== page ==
Viaduct, cutting the coach road in two places and dumping fill on it.
The Ohakune Old Coach Road upgrade from a horse pack-track to low maintenance coach road took place when the first motor cars arrived in New Zealand. Because it was abandoned before it needed to be upgraded for motor traffic its integrity has been maintained.
Most of the remaining road is
setts, a rare and probably unique surface in New Zealand.
Although it offered a
bumpy coach ride, it was the best, and possibly the sturdiest, rural
constructed at that time.
Nearly 100 years later, in 2002, only a few people knew that
an old overgrown road existed in the bush above Ohakune. Why it was
there had long been forgotten.
In October 2002, John McIlroy, a local deer hunter who knew where some of the road was, took Errol Vincent and Mike Ryan bush bashing along the overgrown, mostly hidden Skyline Section.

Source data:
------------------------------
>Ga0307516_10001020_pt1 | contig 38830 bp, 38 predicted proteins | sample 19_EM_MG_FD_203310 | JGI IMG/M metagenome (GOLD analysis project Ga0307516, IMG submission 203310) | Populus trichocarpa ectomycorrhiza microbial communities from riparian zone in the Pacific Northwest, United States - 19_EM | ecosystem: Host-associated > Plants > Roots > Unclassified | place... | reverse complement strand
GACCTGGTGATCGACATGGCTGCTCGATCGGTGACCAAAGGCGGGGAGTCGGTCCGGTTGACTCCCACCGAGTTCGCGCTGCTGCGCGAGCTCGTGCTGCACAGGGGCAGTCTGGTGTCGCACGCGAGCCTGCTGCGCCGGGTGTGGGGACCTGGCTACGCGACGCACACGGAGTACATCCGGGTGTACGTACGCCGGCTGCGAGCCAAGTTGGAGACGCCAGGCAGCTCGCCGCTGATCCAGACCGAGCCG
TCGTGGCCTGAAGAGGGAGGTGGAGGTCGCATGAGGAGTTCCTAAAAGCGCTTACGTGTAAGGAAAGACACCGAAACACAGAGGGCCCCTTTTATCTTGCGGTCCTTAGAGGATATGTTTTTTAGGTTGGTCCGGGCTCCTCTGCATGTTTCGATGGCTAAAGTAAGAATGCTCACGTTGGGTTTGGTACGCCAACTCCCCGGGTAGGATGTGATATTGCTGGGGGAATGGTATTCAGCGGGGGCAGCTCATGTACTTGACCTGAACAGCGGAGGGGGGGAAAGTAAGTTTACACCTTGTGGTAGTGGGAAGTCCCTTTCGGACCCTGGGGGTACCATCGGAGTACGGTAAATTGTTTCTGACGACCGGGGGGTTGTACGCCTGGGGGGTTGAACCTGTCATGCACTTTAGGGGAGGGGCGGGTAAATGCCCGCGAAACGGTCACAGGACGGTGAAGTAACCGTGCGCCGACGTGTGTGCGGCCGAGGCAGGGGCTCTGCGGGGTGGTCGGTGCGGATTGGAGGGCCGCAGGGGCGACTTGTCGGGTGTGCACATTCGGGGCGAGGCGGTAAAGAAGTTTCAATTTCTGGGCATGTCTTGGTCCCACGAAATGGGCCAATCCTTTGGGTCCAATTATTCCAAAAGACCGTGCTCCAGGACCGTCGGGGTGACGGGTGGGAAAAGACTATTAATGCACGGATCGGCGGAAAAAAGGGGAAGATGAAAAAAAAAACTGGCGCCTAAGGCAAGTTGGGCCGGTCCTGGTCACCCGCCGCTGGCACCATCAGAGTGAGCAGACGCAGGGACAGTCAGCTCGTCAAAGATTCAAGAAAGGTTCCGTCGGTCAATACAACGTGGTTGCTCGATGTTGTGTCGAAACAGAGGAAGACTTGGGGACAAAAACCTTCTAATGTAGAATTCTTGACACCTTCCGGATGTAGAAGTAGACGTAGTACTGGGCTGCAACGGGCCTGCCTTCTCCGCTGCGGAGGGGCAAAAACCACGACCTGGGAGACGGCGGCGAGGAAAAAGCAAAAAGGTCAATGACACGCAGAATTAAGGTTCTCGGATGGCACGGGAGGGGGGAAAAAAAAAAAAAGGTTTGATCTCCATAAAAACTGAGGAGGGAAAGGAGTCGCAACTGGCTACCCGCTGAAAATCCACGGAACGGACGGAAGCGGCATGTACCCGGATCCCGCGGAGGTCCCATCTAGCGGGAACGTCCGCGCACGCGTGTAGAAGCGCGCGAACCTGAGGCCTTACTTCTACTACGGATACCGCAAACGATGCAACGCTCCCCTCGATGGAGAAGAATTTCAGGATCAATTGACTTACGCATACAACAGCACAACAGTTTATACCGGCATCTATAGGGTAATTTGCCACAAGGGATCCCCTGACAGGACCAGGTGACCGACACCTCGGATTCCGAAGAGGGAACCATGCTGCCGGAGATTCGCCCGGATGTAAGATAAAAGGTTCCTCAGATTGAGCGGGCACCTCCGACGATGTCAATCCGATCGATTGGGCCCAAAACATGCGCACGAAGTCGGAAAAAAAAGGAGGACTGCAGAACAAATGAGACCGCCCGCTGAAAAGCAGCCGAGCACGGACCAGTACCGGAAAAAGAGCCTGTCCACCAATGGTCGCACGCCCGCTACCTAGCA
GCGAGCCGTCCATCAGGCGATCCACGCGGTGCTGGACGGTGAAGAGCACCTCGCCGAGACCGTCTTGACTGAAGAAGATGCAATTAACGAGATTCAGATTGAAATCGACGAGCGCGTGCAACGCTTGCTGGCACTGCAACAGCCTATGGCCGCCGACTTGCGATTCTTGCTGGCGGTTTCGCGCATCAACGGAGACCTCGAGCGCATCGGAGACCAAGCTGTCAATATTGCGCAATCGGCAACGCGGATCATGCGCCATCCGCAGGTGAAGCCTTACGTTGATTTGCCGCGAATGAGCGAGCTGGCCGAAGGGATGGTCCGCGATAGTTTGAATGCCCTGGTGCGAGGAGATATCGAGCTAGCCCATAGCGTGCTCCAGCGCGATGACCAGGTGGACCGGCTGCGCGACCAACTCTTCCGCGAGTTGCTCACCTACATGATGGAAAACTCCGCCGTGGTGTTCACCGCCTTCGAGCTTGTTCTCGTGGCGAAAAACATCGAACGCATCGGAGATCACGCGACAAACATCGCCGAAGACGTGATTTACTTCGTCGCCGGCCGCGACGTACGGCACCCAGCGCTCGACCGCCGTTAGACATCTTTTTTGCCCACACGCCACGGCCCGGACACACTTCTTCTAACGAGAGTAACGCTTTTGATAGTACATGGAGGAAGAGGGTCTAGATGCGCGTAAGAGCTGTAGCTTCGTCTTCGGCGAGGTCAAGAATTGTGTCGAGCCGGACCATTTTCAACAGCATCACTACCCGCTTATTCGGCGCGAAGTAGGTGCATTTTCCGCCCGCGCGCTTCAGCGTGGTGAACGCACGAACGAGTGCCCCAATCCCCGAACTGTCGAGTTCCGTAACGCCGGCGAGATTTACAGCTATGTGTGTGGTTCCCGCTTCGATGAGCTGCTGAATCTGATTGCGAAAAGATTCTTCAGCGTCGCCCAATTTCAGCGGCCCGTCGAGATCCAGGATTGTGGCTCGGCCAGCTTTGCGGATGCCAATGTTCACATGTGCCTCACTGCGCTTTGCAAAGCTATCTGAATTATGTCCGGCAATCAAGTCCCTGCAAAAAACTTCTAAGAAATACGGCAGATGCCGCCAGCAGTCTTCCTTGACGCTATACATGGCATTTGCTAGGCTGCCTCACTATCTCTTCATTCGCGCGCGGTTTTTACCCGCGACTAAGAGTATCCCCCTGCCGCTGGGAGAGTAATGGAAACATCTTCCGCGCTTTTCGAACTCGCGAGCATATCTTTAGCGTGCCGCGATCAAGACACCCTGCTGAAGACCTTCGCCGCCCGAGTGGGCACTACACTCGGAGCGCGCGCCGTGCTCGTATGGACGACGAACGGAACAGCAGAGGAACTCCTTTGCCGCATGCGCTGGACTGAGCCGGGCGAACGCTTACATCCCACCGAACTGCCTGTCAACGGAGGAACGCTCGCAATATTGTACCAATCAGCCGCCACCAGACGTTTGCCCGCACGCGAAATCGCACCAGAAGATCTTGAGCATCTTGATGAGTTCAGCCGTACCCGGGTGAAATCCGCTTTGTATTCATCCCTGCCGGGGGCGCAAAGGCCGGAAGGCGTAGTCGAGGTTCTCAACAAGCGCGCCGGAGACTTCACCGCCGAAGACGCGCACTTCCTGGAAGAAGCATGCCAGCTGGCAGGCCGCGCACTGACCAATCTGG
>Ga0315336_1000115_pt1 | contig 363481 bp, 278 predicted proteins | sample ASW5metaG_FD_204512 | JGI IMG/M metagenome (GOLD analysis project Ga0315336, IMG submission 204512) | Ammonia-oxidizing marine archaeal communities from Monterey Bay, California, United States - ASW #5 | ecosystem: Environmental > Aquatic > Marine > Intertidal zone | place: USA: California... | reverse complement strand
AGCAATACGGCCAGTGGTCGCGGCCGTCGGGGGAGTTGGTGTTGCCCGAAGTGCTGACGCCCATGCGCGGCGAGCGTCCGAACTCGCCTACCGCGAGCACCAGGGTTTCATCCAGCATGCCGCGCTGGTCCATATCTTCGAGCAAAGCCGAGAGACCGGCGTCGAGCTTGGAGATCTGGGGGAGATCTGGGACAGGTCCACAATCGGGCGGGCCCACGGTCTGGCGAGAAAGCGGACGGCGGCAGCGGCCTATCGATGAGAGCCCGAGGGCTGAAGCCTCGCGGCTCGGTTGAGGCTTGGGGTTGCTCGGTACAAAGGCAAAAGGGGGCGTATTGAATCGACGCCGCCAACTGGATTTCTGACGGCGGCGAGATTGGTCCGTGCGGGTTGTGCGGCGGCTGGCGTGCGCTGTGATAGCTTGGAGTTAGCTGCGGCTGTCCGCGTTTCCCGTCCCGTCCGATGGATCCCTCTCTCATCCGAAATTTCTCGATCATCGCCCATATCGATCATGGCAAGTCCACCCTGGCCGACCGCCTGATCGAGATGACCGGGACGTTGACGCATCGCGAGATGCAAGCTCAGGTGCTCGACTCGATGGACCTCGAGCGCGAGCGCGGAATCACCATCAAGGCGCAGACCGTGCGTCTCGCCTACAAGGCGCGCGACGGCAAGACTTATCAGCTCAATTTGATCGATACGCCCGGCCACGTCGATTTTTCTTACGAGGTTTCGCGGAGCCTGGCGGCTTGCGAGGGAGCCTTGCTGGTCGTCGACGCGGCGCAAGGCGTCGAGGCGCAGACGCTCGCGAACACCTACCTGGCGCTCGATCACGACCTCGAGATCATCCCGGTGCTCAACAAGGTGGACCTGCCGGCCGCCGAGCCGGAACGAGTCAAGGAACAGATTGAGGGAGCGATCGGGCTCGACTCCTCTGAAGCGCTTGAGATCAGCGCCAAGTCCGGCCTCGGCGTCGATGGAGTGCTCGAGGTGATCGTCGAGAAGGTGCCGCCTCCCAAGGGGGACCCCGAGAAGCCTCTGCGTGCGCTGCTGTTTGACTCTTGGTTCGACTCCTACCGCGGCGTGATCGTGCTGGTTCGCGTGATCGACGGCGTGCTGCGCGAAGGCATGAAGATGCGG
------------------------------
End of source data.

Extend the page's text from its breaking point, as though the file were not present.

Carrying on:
Department of Conservation historians supported research of
official government documents for clues as to why the road was there.
Further research was undertaken at Archives New Zealand and Alexander Turnbull Library in June 2003.
Historic Places Trust gave the road their highest Category 1 Classification. Tongariro National Park Board agreed to treat the road as a managed site. Now the road must be protected and not allowed to deteriorate.
In 2005 local people and representatives from Tongariro National Park formed a committee to manage the restoration of the road.
Clearing proceeded slowly, with help from Ohakune 2000, Tongariro Natural History Society members and others keen to see the road opened.
When the Ohakune Coach Road was chosen as part of Prime Minister John Key's Great New Zealand cycleway programme, government funding became available.
The road was cleared, drains opened, bridges built and new cycle tracks created.